It’s starting to feel like ’08 out there, huh? But is it anything close yet? There’s not alot of debate about what exactly is causing the freefall in stocks across the globe right now. Most market observers agree it’s been a combination of global recession fears, debt fears in Europe, particularly worries about Spain and Italy, and then the kick to the nutz that was the S&P downgrade that followed the protracted ’til the 11th hour debt ceiling deal. I want to look at a couple of charts here to understand exactly what markets other than stocks are telling us about a few of these fears. First here’s a 5 year chart of TED spreads.
The TED Spread is an indicator of perceived credit risk in the general economy.When the TED spread increases, that is a sign that lenders believe the risk of default on interbank loans (also known as counterparty risk) is increasing. Interbank lenders therefore demand a higher rate of interest, or accept lower returns on safe investments such as T-bills. When the risk of bank defaults is considered to be decreasing, the TED spread decreases. (Wikipedia)
I did a 5 year chart here for perspective. Right now, we’re on that itty bitty little uptick on the far right. In fact, the TED spread was down 8% today to 23.4… the historical average is about 30. During the banking crisis in ’08, the spread hit 460!
Next, let’s talk about Spain and Italy. Here’s are charts of Spain and Italy’s 10 Year yields. First Spain:
And now Italy:
So in both cases the news lately has cause upticks in their yields, but only from 4-5ish up to 5-6ish. For some perspective, here’s Greece:
Greece went from that 4-5ish range to as high as 17!
So what about the S&P downgrade of U.S. debt? Here’s a chart of our 10 year yield:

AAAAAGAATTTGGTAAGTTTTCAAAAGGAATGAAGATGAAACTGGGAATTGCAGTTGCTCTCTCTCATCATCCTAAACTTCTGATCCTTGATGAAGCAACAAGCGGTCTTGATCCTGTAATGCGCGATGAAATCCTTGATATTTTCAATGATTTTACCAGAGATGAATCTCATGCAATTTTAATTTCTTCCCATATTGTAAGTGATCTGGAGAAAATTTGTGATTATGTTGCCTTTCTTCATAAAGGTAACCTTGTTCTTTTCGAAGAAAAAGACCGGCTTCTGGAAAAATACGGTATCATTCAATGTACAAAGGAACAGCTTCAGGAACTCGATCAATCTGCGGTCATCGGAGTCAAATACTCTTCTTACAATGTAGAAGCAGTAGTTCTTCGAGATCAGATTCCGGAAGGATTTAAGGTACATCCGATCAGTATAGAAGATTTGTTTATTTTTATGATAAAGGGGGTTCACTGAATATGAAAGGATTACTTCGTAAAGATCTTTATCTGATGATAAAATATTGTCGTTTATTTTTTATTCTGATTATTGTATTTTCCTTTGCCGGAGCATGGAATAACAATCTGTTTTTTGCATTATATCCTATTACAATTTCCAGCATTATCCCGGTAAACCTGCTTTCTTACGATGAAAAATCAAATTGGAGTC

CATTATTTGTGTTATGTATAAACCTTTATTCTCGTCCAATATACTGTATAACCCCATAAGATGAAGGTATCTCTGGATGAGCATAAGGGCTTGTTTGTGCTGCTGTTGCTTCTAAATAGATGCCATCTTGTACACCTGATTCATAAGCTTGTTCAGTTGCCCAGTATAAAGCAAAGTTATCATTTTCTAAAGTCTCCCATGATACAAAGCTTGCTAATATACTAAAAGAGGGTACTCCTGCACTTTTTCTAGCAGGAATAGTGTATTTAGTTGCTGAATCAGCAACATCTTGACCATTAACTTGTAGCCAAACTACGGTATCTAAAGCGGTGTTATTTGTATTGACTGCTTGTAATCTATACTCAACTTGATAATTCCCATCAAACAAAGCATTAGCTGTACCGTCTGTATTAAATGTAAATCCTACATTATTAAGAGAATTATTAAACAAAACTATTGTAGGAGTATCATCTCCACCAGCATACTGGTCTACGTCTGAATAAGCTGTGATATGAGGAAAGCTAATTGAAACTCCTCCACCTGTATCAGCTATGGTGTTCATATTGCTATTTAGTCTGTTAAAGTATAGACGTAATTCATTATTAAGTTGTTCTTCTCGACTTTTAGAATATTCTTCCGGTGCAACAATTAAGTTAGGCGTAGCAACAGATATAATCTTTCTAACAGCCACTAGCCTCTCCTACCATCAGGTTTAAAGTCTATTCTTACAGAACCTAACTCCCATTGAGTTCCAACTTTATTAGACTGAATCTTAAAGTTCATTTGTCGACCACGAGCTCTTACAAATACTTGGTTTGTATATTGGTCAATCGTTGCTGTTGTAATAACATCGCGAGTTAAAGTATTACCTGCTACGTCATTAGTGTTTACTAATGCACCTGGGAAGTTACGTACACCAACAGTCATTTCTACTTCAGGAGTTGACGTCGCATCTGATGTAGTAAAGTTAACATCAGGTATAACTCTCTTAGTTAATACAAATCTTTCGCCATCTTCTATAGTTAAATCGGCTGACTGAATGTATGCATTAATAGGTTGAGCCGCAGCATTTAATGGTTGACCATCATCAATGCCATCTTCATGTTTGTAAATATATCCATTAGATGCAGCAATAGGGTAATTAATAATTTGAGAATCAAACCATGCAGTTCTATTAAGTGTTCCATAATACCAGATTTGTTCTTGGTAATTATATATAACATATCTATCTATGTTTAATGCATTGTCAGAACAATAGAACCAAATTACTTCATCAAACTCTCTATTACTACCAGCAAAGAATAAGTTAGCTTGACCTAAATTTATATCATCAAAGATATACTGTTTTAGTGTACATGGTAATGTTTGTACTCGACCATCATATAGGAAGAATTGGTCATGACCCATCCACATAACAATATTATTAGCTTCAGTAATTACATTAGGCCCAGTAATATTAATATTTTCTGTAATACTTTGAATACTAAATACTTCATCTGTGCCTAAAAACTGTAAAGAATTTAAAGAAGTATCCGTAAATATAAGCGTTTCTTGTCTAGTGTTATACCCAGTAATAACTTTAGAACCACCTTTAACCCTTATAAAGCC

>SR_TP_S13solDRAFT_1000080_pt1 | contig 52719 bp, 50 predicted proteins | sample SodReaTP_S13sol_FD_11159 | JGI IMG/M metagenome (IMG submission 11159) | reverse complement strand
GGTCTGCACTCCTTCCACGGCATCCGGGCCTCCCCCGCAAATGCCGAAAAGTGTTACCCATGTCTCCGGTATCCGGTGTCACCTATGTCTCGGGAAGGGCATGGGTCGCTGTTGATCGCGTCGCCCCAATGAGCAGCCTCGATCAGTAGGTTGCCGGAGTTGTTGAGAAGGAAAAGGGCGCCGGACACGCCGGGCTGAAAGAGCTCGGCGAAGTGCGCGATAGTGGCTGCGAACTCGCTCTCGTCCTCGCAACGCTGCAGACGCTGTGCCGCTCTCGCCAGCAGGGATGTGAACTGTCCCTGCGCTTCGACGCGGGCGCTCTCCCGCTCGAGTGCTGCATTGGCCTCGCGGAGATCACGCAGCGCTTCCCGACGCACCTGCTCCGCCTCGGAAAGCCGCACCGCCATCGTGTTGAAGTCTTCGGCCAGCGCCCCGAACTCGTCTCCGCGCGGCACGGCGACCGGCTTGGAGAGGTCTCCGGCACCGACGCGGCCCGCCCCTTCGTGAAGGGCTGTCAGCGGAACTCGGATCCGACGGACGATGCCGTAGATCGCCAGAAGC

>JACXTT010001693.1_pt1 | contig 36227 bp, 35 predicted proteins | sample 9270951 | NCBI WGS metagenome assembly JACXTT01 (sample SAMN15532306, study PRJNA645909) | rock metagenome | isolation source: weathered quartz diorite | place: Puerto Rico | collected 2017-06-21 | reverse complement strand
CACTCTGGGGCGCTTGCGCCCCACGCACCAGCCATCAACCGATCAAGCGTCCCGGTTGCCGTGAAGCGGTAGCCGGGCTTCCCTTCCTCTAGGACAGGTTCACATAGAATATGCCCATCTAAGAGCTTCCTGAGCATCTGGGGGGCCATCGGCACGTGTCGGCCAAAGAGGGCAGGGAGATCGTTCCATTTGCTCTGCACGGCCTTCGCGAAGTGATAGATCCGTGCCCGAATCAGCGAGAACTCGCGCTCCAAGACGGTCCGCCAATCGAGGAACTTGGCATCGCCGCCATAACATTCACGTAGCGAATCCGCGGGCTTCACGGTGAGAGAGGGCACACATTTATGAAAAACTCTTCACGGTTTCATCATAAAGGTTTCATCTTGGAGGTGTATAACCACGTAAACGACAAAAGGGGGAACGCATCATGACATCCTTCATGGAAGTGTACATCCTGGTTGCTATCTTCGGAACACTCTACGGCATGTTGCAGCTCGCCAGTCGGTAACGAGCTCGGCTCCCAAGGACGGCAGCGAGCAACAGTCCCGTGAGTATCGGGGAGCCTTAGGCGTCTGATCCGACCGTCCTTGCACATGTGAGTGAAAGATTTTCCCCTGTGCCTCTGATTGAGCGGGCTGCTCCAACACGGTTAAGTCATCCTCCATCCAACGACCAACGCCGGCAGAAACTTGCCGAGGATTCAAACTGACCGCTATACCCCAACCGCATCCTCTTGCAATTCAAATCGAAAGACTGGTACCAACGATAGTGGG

As expected, the downgrade caused our yield to go up as worries about us being able to pay off our obligations… oh wait, no they didn’t. They continue to go down.
So what’s the larger point here? Basically, unless something changes in these debt and lending markets soon, they are indicating that this sell-off is almost entirely the stock markets trying to get ahead of a global slowdown that may already be happening. All these other things in the news are beside the point, at least for the moment. But the thing is, all this talk of potential Italian defaults, and U.S. downgrades and everything else that fills up financial media becomes a self fulfilling prophesy. Not that they themselves are significant yet, but all the talk is really bad for the ‘animal spirits’ of a really fragile global economy. One that, by the way, has yet to be shown to be an actual recession yet. Only the worry of one based on slowing growth barely above flatline. Of course, those recently reduced GDP numbers could be wrong. Here’s some more perspective on just how bad ’08 was and how little we knew about it at the time:
Output in the third and fourth quarters fell by 3.7% and 8.9%, respectively, not at 0.5% and 3.8% as believed at the time. Employment was also falling much faster than estimated. Some 820,000 jobs were lost in January, rather than the 598,000 then reported. In the three months prior to the passage of stimulus, the economy cut loose 2.2m workers, not 1.8m. In January, total employment was already 1m workers below the level shown in the official data.
So the question is, how likely has that recession now become, how bad will it be if it does happen, and where does the stock market have to sell-off to to price in those factors? I have no idea what the answers to these questions are, but I do have the sense that since ’08 is so fresh in people’s minds, they don’t want to be around in the markets to find out.